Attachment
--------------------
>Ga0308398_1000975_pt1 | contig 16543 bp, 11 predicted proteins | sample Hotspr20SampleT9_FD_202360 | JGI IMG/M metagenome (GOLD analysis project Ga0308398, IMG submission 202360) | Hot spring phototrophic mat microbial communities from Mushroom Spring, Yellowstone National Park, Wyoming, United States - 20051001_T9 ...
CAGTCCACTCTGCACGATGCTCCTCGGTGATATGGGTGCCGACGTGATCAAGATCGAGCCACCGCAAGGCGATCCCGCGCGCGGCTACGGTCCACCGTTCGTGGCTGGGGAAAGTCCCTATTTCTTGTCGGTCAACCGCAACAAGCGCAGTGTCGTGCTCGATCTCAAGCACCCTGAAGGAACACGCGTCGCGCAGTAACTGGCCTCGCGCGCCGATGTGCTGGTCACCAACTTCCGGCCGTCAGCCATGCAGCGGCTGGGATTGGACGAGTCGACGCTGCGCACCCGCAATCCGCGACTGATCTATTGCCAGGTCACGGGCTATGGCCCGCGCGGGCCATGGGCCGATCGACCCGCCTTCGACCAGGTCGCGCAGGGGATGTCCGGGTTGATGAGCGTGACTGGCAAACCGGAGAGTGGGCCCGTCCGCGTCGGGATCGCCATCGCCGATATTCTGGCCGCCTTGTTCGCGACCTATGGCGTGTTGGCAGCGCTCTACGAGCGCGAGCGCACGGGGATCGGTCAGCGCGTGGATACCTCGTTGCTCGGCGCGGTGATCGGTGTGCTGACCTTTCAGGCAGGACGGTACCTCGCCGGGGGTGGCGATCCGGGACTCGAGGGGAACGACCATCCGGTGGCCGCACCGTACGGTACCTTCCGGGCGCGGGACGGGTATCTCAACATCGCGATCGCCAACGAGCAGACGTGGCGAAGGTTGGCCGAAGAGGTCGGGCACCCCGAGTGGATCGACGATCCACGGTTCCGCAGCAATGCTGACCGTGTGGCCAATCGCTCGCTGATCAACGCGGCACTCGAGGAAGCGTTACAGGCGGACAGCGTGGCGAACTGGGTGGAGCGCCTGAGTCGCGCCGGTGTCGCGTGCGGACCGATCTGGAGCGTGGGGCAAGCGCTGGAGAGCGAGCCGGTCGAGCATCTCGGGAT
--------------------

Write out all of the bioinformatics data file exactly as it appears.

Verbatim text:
>Ga0308398_1000975_pt1 | contig 16543 bp, 11 predicted proteins | sample Hotspr20SampleT9_FD_202360 | JGI IMG/M metagenome (GOLD analysis project Ga0308398, IMG submission 202360) | Hot spring phototrophic mat microbial communities from Mushroom Spring, Yellowstone National Park, Wyoming, United States - 20051001_T9 ...
CAGTCCACTCTGCACGATGCTCCTCGGTGATATGGGTGCCGACGTGATCAAGATCGAGCCACCGCAAGGCGATCCCGCGCGCGGCTACGGTCCACCGTTCGTGGCTGGGGAAAGTCCCTATTTCTTGTCGGTCAACCGCAACAAGCGCAGTGTCGTGCTCGATCTCAAGCACCCTGAAGGAACACGCGTCGCGCAGTAACTGGCCTCGCGCGCCGATGTGCTGGTCACCAACTTCCGGCCGTCAGCCATGCAGCGGCTGGGATTGGACGAGTCGACGCTGCGCACCCGCAATCCGCGACTGATCTATTGCCAGGTCACGGGCTATGGCCCGCGCGGGCCATGGGCCGATCGACCCGCCTTCGACCAGGTCGCGCAGGGGATGTCCGGGTTGATGAGCGTGACTGGCAAACCGGAGAGTGGGCCCGTCCGCGTCGGGATCGCCATCGCCGATATTCTGGCCGCCTTGTTCGCGACCTATGGCGTGTTGGCAGCGCTCTACGAGCGCGAGCGCACGGGGATCGGTCAGCGCGTGGATACCTCGTTGCTCGGCGCGGTGATCGGTGTGCTGACCTTTCAGGCAGGACGGTACCTCGCCGGGGGTGGCGATCCGGGACTCGAGGGGAACGACCATCCGGTGGCCGCACCGTACGGTACCTTCCGGGCGCGGGACGGGTATCTCAACATCGCGATCGCCAACGAGCAGACGTGGCGAAGGTTGGCCGAAGAGGTCGGGCACCCCGAGTGGATCGACGATCCACGGTTCCGCAGCAATGCTGACCGTGTGGCCAATCGCTCGCTGATCAACGCGGCACTCGAGGAAGCGTTACAGGCGGACAGCGTGGCGAACTGGGTGGAGCGCCTGAGTCGCGCCGGTGTCGCGTGCGGACCGATCTGGAGCGTGGGGCAAGCGCTGGAGAGCGAGCCGGTCGAGCATCTCGGGAT